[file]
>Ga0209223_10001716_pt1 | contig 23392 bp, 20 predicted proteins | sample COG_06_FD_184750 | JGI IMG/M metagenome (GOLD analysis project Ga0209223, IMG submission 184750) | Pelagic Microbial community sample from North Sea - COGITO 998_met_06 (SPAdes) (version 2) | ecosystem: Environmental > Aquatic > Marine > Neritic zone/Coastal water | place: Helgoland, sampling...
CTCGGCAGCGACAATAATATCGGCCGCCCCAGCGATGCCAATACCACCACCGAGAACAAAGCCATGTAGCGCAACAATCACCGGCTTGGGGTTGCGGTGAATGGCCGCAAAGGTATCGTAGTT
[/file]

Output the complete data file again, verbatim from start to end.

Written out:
>Ga0209223_10001716_pt1 | contig 23392 bp, 20 predicted proteins | sample COG_06_FD_184750 | JGI IMG/M metagenome (GOLD analysis project Ga0209223, IMG submission 184750) | Pelagic Microbial community sample from North Sea - COGITO 998_met_06 (SPAdes) (version 2) | ecosystem: Environmental > Aquatic > Marine > Neritic zone/Coastal water | place: Helgoland, sampling...
CTCGGCAGCGACAATAATATCGGCCGCCCCAGCGATGCCAATACCACCACCGAGAACAAAGCCATGTAGCGCAACAATCACCGGCTTGGGGTTGCGGTGAATGGCCGCAAAGGTATCGTAGTT